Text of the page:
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Computer Mouse

April 1, 2003

A public radio commentary

The computer mouse is to us nothing special, yet it revolutionized how we use computers. The end of its story is 1968, a time well before the first PC had appeared.

In a San Francisco auditorium Douglas Engelbart sat at a computer console. A huge screen showed his face, overlaid with the display of a computer. Engelbart demonstrated a new device: A clunky, square wood box, just small enough so his hand could fit around it. On top it had a single button, and underneath two wheels. Englebart's presentation of his mouse astonished the crowd.

You see in 1968 computers were not interactive things. You fed in a pile of punch cards, then waited twenty minutes for the computer to do its thing. With Engelbart's mouse the computer could be used instantaneously, becoming an extension of a human being. And that, not just the invention of the mouse, was Douglas Engelbart's great insight.

The mouse began in 1945. Engelbart, age twenty, sat in the Philippines in a bamboo hut, which housed the Red Cross Library. As he waited to be shipped home from the war, he found an article in the Atlantic Monthly. It detailed a way for humans to index the mass of scientific information just beginning to explode. With uncanny accuracy, the 1945 article described the World Wide Web we have today.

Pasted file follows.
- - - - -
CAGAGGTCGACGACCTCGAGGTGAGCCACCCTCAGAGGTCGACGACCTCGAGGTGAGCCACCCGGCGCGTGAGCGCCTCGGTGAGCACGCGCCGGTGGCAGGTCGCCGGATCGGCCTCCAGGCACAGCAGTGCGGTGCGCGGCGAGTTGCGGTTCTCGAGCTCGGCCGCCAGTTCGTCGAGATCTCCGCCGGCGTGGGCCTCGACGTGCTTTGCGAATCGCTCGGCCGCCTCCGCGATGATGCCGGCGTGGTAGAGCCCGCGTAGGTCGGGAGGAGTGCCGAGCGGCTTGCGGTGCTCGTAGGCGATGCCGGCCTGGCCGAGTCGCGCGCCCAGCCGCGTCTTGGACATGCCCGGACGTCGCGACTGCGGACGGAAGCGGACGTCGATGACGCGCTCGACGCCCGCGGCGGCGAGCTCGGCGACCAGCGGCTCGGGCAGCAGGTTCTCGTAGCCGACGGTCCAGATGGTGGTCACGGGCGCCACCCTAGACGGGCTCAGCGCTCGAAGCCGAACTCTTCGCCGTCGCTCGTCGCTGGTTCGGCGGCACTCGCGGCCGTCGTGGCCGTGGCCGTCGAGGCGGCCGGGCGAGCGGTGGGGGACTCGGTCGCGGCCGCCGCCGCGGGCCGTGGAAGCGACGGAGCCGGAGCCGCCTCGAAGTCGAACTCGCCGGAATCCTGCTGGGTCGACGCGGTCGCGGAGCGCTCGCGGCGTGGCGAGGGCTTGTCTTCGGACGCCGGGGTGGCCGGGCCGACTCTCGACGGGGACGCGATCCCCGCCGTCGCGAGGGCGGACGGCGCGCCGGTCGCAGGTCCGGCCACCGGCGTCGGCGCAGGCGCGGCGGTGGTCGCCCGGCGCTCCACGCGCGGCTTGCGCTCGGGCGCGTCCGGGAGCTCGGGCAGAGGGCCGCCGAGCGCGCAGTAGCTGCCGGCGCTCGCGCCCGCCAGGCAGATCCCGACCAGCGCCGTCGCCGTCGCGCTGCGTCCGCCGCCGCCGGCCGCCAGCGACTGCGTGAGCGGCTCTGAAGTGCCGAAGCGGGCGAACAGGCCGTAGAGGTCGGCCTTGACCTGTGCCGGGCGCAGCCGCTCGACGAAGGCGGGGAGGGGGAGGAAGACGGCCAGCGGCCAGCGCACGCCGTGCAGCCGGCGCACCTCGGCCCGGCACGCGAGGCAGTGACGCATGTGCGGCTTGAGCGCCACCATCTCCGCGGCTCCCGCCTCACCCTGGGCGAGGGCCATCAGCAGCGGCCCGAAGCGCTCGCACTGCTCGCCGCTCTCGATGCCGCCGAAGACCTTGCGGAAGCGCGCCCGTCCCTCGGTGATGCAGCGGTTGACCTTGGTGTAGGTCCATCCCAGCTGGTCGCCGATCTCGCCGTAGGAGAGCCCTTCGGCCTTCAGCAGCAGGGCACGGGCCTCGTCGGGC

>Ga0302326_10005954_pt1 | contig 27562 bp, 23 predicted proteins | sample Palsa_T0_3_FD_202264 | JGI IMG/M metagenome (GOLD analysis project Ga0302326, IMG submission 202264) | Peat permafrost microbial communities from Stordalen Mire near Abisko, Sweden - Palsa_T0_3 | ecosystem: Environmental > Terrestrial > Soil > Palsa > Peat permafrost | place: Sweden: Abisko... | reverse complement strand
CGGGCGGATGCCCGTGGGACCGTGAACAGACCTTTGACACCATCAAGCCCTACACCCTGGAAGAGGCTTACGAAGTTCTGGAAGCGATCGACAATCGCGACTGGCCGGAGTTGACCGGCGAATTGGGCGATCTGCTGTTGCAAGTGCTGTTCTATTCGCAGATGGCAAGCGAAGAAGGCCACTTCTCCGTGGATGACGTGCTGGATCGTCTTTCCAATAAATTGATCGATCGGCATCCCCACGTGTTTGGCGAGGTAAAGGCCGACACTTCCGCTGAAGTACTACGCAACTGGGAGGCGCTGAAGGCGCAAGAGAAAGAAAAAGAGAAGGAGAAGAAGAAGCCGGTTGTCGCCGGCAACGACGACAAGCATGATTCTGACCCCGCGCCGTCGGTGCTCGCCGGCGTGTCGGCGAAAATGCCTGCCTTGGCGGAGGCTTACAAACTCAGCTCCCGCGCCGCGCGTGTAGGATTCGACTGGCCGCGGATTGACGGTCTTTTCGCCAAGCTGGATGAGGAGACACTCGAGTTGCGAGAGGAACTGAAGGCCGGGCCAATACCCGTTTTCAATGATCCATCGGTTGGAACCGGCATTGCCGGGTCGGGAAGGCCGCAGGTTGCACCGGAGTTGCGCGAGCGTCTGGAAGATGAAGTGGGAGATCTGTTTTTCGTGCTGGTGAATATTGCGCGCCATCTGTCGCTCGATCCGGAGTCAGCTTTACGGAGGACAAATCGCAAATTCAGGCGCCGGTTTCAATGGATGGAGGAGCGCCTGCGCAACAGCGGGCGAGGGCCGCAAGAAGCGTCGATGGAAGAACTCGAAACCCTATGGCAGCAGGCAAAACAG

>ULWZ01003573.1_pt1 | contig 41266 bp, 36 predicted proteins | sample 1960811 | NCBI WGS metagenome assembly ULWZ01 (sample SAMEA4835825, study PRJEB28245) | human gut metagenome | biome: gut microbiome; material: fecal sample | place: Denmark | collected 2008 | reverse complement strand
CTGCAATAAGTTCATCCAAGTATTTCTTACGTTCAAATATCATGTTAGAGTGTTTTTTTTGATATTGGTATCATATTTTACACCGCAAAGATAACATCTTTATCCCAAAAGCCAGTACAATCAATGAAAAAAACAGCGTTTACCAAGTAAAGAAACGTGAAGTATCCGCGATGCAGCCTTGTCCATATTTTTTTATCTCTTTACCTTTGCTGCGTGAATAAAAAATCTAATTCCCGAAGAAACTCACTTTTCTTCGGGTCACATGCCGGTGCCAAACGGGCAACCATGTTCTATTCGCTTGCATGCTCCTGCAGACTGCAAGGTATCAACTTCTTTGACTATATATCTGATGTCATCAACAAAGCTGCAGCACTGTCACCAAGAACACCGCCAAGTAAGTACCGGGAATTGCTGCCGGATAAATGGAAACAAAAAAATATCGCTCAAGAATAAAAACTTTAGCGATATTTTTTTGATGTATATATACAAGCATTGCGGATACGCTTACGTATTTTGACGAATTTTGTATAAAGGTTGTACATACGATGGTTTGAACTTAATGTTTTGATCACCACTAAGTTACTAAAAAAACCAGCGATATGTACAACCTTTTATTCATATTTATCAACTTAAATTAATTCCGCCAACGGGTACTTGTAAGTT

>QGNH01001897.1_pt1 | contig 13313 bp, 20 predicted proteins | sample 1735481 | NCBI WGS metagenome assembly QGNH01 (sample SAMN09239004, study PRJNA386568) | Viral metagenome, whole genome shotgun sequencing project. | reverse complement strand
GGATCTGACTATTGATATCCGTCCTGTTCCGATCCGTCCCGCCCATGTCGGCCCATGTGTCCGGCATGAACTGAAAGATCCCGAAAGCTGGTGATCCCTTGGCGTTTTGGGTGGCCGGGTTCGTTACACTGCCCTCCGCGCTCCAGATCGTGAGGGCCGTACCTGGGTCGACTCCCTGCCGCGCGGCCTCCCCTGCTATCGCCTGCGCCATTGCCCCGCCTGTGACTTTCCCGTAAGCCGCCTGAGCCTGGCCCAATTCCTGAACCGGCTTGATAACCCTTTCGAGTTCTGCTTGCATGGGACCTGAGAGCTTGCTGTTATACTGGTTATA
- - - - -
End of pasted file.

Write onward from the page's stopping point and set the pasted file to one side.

Because of this article Engelbart decided to find a way for humans to cope with all that new information. He sketched a system of knobs and levers so that symbols on a screen could be manipulated. He put the idea aside, but it came back full force in 1957.

As he drove to work on his first day as an electrical engineer, he made a life-changing calculation. "I was 25," he recalled, "and I figured, well, 65 is hopefully when I'll quit. So that's 40 years, 2000 hours a year, it ends up being about five million minutes." He asked himself what exactly did he want to do with that five million minutes. He returned to his thoughts about how humans deal with masses of information and that started him on his journey to the mouse.

To him it wasn't a tool, it was a part of a grand idea he called "human augmentation." A way to make the computer an intimate part of our existence.

Although his mouse is extremely successful, he isn't entirely satisfied. He finds his vision of complete human augmentation unrealized: "The personal computer," he says, "has allowed us to work better, but we still work, for the most part, alone. Relative to what our potential is," he adds, "we can go as high as Mt. Everest, and we're only at 2,000 feet."

Copyright 2003 William S. Hammack Enterprises